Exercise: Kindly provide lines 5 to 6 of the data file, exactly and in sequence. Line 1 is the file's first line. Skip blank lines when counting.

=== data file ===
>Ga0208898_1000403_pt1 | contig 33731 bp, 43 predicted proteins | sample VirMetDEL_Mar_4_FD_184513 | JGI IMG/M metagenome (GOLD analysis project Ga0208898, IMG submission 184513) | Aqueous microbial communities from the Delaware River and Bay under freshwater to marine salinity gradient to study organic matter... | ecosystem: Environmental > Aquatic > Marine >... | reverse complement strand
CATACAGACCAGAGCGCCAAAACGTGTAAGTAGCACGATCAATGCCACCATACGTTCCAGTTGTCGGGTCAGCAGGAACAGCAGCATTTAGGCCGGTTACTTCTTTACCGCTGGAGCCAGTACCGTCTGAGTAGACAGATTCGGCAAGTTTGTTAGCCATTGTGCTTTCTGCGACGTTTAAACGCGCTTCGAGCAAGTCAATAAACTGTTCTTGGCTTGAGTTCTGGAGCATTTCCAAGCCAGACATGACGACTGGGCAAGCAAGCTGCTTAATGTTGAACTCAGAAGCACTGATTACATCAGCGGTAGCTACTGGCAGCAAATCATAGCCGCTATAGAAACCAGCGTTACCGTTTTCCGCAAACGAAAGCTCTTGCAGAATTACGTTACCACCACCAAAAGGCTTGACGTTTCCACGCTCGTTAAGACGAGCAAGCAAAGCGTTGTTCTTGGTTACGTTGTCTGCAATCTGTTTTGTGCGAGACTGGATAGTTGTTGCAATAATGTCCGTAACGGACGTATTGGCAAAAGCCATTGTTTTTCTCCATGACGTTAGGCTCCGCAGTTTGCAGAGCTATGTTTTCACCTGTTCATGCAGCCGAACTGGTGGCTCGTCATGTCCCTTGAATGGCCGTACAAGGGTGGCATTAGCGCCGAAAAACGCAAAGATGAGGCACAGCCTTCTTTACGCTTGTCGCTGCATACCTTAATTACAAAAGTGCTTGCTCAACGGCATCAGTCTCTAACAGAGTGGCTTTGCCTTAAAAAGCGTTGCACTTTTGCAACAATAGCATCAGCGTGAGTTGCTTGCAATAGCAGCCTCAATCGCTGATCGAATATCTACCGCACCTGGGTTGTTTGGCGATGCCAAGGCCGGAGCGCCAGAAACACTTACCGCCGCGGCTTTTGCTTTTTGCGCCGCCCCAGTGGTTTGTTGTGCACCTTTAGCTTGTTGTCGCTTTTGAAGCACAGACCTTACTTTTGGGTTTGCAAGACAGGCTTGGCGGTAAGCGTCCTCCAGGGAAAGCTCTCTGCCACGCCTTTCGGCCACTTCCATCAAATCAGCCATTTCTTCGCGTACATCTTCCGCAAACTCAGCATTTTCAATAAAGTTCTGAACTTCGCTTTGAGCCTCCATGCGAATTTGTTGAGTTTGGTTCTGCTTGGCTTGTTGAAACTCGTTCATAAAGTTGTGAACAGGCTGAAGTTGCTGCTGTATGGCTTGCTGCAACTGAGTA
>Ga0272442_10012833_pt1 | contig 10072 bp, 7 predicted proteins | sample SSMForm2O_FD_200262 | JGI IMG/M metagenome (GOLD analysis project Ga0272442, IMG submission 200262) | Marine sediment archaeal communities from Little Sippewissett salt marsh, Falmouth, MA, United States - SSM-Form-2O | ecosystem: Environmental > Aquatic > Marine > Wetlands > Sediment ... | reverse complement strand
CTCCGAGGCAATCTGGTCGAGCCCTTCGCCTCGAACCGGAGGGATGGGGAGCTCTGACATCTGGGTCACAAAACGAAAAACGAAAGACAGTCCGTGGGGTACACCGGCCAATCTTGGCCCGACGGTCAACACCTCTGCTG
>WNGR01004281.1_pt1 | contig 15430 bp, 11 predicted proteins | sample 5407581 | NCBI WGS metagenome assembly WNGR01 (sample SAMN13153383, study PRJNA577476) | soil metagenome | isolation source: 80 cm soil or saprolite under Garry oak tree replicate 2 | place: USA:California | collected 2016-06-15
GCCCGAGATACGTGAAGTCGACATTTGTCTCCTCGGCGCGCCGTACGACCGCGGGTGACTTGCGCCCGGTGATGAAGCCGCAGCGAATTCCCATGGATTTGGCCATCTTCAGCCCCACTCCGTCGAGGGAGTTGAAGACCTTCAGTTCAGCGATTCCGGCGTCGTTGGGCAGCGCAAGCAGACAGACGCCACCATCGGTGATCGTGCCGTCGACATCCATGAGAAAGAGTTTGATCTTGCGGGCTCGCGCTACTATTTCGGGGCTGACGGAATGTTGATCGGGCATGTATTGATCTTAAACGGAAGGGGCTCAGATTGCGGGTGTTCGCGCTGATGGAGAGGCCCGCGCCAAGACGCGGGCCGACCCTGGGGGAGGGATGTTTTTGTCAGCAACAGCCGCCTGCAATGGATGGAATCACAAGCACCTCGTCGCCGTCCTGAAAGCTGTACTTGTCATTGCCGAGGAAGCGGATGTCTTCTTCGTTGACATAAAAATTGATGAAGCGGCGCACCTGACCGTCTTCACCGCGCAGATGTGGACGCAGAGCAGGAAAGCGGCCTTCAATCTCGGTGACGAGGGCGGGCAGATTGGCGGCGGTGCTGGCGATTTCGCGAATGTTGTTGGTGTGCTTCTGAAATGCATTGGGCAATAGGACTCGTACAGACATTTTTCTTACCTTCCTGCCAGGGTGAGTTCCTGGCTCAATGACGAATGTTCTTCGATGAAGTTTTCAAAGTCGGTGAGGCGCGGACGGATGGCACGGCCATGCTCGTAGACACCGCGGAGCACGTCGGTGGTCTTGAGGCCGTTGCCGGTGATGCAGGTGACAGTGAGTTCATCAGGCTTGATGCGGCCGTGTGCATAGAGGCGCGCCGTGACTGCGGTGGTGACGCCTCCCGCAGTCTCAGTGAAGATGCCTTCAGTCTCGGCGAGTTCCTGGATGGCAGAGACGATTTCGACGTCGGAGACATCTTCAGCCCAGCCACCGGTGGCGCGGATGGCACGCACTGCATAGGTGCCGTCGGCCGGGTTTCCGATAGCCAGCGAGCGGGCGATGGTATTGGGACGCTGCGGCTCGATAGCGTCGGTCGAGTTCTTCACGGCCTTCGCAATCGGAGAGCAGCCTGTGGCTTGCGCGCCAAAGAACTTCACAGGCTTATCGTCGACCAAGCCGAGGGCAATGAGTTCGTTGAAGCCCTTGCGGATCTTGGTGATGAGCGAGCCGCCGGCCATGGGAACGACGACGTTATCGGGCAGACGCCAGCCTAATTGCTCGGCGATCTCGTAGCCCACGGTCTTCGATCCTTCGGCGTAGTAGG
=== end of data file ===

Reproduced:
>WNGR01004281.1_pt1 | contig 15430 bp, 11 predicted proteins | sample 5407581 | NCBI WGS metagenome assembly WNGR01 (sample SAMN13153383, study PRJNA577476) | soil metagenome | isolation source: 80 cm soil or saprolite under Garry oak tree replicate 2 | place: USA:California | collected 2016-06-15
GCCCGAGATACGTGAAGTCGACATTTGTCTCCTCGGCGCGCCGTACGACCGCGGGTGACTTGCGCCCGGTGATGAAGCCGCAGCGAATTCCCATGGATTTGGCCATCTTCAGCCCCACTCCGTCGAGGGAGTTGAAGACCTTCAGTTCAGCGATTCCGGCGTCGTTGGGCAGCGCAAGCAGACAGACGCCACCATCGGTGATCGTGCCGTCGACATCCATGAGAAAGAGTTTGATCTTGCGGGCTCGCGCTACTATTTCGGGGCTGACGGAATGTTGATCGGGCATGTATTGATCTTAAACGGAAGGGGCTCAGATTGCGGGTGTTCGCGCTGATGGAGAGGCCCGCGCCAAGACGCGGGCCGACCCTGGGGGAGGGATGTTTTTGTCAGCAACAGCCGCCTGCAATGGATGGAATCACAAGCACCTCGTCGCCGTCCTGAAAGCTGTACTTGTCATTGCCGAGGAAGCGGATGTCTTCTTCGTTGACATAAAAATTGATGAAGCGGCGCACCTGACCGTCTTCACCGCGCAGATGTGGACGCAGAGCAGGAAAGCGGCCTTCAATCTCGGTGACGAGGGCGGGCAGATTGGCGGCGGTGCTGGCGATTTCGCGAATGTTGTTGGTGTGCTTCTGAAATGCATTGGGCAATAGGACTCGTACAGACATTTTTCTTACCTTCCTGCCAGGGTGAGTTCCTGGCTCAATGACGAATGTTCTTCGATGAAGTTTTCAAAGTCGGTGAGGCGCGGACGGATGGCACGGCCATGCTCGTAGACACCGCGGAGCACGTCGGTGGTCTTGAGGCCGTTGCCGGTGATGCAGGTGACAGTGAGTTCATCAGGCTTGATGCGGCCGTGTGCATAGAGGCGCGCCGTGACTGCGGTGGTGACGCCTCCCGCAGTCTCAGTGAAGATGCCTTCAGTCTCGGCGAGTTCCTGGATGGCAGAGACGATTTCGACGTCGGAGACATCTTCAGCCCAGCCACCGGTGGCGCGGATGGCACGCACTGCATAGGTGCCGTCGGCCGGGTTTCCGATAGCCAGCGAGCGGGCGATGGTATTGGGACGCTGCGGCTCGATAGCGTCGGTCGAGTTCTTCACGGCCTTCGCAATCGGAGAGCAGCCTGTGGCTTGCGCGCCAAAGAACTTCACAGGCTTATCGTCGACCAAGCCGAGGGCAATGAGTTCGTTGAAGCCCTTGCGGATCTTGGTGATGAGCGAGCCGCCGGCCATGGGAACGACGACGTTATCGGGCAGACGCCAGCCTAATTGCTCGGCGATCTCGTAGCCCACGGTCTTCGATCCTTCGGCGTAGTAGG